Saturday, October 2, 2010

buddhism for mothers


Now, before you go rolling your eyes or click away thinking that you won’t read the post because you’re not Buddhist...
...may i just say that Sarah Napthali’s book Buddhism for Mothers just may be the most important book you will read.
There’s no hard sell to become Buddhist, no guilt trips.
What there is: wonderfully refreshing wise words on walking this mama path. It is written by a woman in the thick of it and she is honest about her own pitfalls and mis steps. It is all about being present in the moment, cultivating awareness, breathing deep. She uses stories from her own domestic frontlines and from other mamas to illustrate her points and the effect is like being a part of a huge network of mama's. None of what we experience is unique to us, we are all in it and sharing those stories is such a healthy thing to do.

I don’t want to do any meditation retreats until i am sure Jed is ready for that sort of separation. Reading Buddhism for mothers is the next best thing. Right now i am deep into her second book ‘Buddhism for Mothers with Lingering Questions’. And it is good. Just what i need right now.
What a good feeling it must be for her to know that she has offered the world the gift of these books.
When Jed was younger, i organised and attended a peaceful parenting workshop in my very rare 'free' time. A man close to me asked 'why don't you see some friends, get away from parenting, don't you do enough of that? There is nothing to learn, it's all mundane'. I had no witty comeback at the time (i blame sleep deprivation!) but how wrong they were. Mothering is a big part of my life, and it will be forever more. What work is more important than this? There is magic and meaning in the mundane. This is my spiritual path if you like. There is no escape from it and i might as well learn all i can. Not just about my mama'ing style, but to grow myself and learn about the world alongside my child.

4 comments:

  1. I totally agree with you. It's funny though, it's only as I've become an older mother that I realise the importance of being in the moment! When I was in my 20s with two young children time seemed to drag, but now in my 40's it's rushing by and I so value those moments when I stop and be still and just be with my child rather than thinking of the next thing. I've become a playcentre mum too and am loving being the first teacher of my child.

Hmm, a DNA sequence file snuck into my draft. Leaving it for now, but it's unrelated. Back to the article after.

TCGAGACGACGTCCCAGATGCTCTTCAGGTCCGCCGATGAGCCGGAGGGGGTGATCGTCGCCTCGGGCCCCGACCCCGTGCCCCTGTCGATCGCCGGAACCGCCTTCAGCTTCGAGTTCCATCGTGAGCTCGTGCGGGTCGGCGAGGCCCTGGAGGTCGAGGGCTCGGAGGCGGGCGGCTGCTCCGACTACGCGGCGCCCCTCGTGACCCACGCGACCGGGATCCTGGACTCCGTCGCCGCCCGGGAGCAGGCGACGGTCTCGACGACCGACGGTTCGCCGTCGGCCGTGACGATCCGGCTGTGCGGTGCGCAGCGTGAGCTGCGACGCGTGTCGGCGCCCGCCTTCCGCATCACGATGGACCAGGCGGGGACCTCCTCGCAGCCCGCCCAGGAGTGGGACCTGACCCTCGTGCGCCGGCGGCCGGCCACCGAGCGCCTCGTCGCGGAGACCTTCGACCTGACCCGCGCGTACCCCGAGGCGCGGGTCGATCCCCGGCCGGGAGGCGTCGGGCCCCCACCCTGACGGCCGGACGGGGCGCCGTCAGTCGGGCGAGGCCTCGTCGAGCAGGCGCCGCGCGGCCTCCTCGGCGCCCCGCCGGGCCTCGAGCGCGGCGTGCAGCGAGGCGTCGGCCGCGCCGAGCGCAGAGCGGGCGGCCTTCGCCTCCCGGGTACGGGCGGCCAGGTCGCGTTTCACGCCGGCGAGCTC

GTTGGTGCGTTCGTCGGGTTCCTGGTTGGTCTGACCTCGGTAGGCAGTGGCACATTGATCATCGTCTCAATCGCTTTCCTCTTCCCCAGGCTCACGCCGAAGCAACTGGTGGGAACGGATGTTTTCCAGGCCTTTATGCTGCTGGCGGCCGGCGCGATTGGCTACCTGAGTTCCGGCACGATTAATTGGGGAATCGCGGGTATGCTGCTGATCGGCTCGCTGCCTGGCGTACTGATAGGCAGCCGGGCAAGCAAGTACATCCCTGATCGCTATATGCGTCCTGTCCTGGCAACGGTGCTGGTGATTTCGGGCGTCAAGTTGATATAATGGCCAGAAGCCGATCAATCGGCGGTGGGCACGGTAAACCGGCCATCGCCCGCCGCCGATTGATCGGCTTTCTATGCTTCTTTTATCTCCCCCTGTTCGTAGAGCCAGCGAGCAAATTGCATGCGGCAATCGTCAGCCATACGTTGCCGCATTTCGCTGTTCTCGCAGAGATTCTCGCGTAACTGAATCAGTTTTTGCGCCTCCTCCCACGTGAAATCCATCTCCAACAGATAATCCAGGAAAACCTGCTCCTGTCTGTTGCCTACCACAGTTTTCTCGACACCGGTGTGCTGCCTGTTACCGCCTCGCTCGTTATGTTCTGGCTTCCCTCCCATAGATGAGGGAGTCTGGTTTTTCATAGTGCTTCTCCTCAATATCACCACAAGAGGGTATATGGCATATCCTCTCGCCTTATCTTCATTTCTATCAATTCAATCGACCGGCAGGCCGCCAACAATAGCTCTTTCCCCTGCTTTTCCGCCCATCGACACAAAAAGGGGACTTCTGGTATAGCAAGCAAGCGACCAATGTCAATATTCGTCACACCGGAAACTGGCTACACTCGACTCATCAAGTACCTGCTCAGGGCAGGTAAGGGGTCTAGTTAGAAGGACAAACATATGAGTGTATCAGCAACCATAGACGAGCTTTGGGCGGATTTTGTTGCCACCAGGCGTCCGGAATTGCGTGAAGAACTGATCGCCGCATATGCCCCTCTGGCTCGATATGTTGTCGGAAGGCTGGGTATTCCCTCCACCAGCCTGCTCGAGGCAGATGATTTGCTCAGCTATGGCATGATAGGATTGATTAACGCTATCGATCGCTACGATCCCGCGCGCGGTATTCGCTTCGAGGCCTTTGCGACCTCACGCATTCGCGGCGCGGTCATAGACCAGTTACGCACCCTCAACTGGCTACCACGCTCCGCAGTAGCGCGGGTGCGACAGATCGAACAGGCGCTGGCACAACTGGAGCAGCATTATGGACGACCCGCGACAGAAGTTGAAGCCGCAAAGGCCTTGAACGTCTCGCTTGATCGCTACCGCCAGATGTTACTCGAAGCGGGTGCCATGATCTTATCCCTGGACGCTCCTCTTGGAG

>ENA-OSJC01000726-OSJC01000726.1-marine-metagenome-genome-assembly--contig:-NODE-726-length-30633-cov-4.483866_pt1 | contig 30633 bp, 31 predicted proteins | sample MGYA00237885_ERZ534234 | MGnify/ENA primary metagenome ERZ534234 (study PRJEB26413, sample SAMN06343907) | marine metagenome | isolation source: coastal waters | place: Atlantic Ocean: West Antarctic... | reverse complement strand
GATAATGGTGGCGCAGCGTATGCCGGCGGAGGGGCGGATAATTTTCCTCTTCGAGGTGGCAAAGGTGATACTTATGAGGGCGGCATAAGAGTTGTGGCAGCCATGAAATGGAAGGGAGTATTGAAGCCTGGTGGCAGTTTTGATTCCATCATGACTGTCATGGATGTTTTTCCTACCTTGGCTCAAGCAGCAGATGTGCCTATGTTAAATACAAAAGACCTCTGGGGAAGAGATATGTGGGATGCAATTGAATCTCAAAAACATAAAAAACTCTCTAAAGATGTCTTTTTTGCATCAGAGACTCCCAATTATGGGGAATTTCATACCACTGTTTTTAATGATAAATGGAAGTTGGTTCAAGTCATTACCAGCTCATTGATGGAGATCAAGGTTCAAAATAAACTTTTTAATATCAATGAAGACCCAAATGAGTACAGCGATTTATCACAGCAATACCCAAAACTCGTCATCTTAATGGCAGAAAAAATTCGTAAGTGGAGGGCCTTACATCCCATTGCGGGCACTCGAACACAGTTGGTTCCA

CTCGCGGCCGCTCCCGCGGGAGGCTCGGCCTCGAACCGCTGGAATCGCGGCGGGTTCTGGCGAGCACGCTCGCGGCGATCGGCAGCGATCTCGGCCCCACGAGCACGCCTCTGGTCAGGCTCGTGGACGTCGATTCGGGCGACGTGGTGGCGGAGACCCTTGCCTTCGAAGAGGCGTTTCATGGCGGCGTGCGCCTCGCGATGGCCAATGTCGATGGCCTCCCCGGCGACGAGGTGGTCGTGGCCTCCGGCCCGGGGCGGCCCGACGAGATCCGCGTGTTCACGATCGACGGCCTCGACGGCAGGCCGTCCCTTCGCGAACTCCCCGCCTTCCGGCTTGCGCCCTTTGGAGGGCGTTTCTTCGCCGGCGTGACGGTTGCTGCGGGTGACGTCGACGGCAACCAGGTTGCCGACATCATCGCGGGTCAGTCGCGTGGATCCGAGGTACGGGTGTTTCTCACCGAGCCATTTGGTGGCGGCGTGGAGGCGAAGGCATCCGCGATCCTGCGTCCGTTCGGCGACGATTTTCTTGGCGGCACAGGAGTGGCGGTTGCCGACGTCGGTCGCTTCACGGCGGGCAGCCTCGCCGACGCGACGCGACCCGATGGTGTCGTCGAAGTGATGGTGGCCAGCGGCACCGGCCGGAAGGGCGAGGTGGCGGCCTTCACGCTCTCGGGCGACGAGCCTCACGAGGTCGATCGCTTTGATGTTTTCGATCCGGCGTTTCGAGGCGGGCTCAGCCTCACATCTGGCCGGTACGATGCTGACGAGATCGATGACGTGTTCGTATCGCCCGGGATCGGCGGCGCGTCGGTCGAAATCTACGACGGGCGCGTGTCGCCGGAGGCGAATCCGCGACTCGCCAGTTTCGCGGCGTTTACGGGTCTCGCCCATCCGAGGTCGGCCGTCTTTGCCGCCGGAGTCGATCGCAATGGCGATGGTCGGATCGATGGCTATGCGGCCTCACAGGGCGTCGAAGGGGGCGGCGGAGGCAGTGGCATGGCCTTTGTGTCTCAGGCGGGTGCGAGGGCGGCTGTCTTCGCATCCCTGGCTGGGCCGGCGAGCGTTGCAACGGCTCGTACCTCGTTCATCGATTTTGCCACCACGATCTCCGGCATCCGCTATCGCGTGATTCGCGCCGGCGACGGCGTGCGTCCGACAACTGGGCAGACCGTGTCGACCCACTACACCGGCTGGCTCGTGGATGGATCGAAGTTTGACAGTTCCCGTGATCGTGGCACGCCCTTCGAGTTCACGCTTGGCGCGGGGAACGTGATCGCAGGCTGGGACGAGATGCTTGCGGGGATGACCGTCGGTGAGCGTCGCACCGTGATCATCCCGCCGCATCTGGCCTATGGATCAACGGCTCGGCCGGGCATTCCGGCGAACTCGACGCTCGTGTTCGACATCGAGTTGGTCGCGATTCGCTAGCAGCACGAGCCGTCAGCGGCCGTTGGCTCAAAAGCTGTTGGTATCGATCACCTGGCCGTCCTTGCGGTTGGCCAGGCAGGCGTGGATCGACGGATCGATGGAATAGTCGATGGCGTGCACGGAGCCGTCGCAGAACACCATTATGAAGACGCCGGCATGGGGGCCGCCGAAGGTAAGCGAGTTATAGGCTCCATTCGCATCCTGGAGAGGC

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  2. i think it's down to me having done alot and lived hard before i becoming a biological mama, i know there is more for me to do but its not a overriding feeling for me. Plus, i needed to slow right down and being a mama certainly gave me that.
    I also had some practice being a sort of second mama to a little guy named willow for a few years there...nothing like practice!

    i wish i could figure out how to respond to comments without posting another one myself...oh well, whatever works aye?

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  3. Thanks a ton Mama Anissa! On your recommendation, I found an e-version of 'Buddhism for Mothers with Young Children' and it is changing my life! It is truly amazing. It reads like it has been written for me. I'm much more relaxed now that I know that my feelings and experiences are not unique to me. And the fact that it is not written by someone who "is enlightened" but is aspiring earnestly makes me feel closer to the author and her message. I have lots to write about my experience with this book, but I'll reserve it for my blog post. :)

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    Replies
    1. sangeetha...just saw your comment and thought i would reply even though several years later!
      you know i love to spread the word of things/ideas i think are important! Glad you found it spoke to you. I think it is something i will re-read and remind myself of. Loving your blog my friend. Love to Rajeev and Isha.

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